Finding the right doctor-one who will study the recommended protocols is so important. For example, the doctor-and the patient-should understand that when you start the therapy, you probably will get worse before you get better. Normal in this instance, it even has a name- the Jarisch Herxheimer reaction. Described by some patients on the therapy as short term flares induced by the antibiotics, most see them as proof that the antibiotics are working to kill off the mycoplasmas. When the mycoplasmas die, they create toxins which circulate in the body and this is what causes the temporary worsening of the symptoms. As Meg, another lupus patient on the antibiotic therapy, put it, "…Most of us do experience it, but knowing that it may be coming prepares you for it and gives you the courage to go on and work through the Herx." Lanie, another lupus patient on the antibiotic therapy, described what the Herx reaction was like for her: "Initially, I had a few Herxheimers of great intensity-quite different from my flares- with profuse perspiring and chills accompanying the flare symptoms."

Because of the Herxheimer reaction, patients might wonder if this type of long term antibiotic therapy is generally safe when prescribed by an experienced or informed physician. The answer is a resounding "yes!"

The antibiotics of choice for the therapy are from the tetracycline family. This group of antibiotics works in a different way than all other antibiotics. They work on the core of the germ instead of the outer surface which makes them efficient mycoplasma "exterminators." Another positive factor in using tetracyclines-- they can be used indefinitely without a build up of tolerance to the drug. They are unlikely to produce drug resistant strains of the microbe.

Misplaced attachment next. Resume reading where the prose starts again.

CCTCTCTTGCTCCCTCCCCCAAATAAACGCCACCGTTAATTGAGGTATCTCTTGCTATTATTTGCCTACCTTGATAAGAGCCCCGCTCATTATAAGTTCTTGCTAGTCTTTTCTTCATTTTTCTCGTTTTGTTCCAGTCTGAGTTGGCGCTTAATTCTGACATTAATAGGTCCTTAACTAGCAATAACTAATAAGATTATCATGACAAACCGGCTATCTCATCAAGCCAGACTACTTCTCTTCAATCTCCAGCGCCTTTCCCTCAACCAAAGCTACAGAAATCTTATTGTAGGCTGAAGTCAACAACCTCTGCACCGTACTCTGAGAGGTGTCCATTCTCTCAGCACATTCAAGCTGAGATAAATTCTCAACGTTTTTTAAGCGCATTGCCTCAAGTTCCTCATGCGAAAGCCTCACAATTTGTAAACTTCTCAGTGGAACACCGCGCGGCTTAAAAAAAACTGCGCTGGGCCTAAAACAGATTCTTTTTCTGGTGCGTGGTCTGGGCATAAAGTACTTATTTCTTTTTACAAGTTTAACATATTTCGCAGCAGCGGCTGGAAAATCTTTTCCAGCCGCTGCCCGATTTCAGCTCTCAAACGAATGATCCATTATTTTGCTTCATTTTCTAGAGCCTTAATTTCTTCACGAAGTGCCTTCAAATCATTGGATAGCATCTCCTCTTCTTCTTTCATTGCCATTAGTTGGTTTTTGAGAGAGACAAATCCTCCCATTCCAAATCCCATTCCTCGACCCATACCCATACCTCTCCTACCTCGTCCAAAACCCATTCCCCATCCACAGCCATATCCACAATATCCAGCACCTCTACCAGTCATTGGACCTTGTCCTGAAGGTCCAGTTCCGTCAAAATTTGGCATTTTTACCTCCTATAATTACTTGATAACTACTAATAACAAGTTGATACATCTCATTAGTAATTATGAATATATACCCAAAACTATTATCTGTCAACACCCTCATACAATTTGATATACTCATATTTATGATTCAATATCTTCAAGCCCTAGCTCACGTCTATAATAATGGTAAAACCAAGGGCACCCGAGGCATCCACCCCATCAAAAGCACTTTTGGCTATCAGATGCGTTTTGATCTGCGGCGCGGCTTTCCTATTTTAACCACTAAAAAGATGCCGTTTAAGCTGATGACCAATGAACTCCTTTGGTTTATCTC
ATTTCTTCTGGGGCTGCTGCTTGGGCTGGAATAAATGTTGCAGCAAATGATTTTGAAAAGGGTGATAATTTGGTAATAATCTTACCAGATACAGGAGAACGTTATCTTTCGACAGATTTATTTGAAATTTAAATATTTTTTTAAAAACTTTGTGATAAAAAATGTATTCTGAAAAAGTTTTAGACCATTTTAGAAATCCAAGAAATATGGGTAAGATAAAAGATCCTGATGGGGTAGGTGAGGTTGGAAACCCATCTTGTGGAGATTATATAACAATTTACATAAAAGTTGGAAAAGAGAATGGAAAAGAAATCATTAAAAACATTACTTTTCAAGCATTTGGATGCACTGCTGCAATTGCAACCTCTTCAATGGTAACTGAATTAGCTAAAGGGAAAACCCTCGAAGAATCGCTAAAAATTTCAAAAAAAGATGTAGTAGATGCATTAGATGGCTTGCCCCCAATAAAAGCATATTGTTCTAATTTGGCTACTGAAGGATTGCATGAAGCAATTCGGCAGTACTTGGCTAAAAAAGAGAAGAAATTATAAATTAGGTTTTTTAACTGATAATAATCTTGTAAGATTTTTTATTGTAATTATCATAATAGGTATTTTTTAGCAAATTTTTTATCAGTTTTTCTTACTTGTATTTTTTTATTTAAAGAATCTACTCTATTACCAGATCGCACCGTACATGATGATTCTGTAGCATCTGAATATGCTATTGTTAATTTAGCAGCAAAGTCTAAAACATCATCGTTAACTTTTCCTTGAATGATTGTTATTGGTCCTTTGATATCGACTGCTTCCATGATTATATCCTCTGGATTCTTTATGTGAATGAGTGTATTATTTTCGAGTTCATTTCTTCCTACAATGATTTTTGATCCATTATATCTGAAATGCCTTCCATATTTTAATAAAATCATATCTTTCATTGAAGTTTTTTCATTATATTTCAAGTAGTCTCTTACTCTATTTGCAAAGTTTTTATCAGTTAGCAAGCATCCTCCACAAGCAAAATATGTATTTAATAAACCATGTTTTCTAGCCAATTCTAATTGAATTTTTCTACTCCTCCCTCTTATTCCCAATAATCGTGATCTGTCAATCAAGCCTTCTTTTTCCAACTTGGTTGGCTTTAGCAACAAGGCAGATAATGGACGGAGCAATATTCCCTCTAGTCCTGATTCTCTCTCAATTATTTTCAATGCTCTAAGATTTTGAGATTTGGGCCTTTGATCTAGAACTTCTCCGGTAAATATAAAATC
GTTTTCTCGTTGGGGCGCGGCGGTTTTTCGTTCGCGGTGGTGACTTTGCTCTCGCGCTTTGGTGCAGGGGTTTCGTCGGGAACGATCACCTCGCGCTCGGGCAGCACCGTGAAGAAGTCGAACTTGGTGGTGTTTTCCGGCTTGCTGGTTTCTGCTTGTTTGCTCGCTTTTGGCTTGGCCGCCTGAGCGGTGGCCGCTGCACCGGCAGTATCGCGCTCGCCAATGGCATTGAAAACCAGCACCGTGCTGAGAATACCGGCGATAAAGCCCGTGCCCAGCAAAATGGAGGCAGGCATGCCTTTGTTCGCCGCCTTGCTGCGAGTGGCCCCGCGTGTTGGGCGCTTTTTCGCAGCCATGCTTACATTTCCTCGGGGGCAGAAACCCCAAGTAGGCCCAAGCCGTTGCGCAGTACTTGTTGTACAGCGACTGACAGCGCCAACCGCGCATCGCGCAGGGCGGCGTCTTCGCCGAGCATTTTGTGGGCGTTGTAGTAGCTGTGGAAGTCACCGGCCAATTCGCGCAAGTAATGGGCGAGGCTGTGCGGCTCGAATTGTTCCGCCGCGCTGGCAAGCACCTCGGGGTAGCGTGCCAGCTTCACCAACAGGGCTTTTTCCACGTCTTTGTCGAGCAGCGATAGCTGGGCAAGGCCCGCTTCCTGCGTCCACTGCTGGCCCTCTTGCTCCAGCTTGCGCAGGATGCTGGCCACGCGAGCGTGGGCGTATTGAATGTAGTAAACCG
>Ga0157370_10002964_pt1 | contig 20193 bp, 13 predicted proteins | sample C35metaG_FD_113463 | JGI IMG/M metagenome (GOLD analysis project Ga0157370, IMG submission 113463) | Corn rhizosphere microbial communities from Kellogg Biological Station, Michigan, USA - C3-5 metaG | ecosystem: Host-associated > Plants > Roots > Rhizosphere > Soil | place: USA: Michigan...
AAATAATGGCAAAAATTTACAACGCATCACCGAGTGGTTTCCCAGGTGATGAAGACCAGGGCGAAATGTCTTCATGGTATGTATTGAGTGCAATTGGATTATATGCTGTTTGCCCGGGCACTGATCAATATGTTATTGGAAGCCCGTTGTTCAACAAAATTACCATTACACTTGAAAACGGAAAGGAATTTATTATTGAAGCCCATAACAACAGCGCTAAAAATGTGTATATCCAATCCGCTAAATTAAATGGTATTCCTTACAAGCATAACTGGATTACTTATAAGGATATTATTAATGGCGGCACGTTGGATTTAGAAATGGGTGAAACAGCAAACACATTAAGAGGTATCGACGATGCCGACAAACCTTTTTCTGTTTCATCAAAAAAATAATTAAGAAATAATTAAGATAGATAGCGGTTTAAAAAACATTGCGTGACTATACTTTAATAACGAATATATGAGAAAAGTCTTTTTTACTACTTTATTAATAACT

Lupus patients with mild to moderate disease are frequently started on oral antibiotic therapy. Minocin is often the brand name drug of choice for many reasons.* It is time released and stays in the system longer and at higher levels than the generics-and it has the best core penetrating ability. Doxycycline and tetracycline are also commonly prescribed, too, and have proven to be effective. Erythromycin can be substituted for the Minocin in those patients with a sensitivity to the tetracyclines. The choice of which antibiotic to use depends on the patients' symptoms and problems.

According to one protocol mentioned, lupus patients who are severely ill and have been ill for many years may be started on the antibiotic therapy with daily intravenous drips of clindamycin for five to seven days. After the daily series, the IV's may be administered weekly or every other week, as determined by their doctor, before beginning the oral antibiotic therapy.

Does the antibiotic therapy really offer new hope to lupus patients? Sandi, a long time lupus sufferer, thinks it does. She says, "Since beginning Minocin therapy nearly 10 months ago, my energy levels have risen and my pain is much better. I am finally able to enjoy life again! I have been able to completely stop my Plaquenil and have reduced my prednisone to 5 mg daily. My rheumatologist thinks I will be off of the prednisone completely very soon! My ANAs are almost normal for the first time in years. I still have my bad days, but they are fewer and further between. I recommend Minocin without reservation! It is so exciting when people ask me how I feel these days, and I can actually say 'FINE!' and really mean it!"

*Ed: Because of literature which mentions minocycline as promoting drug induced lupus in some patients, some physicians prefer to begin lupus patients on doxycycline. The literature was not conclusive and may have been reporting on an unrecognized Jarisch Herxheimer response.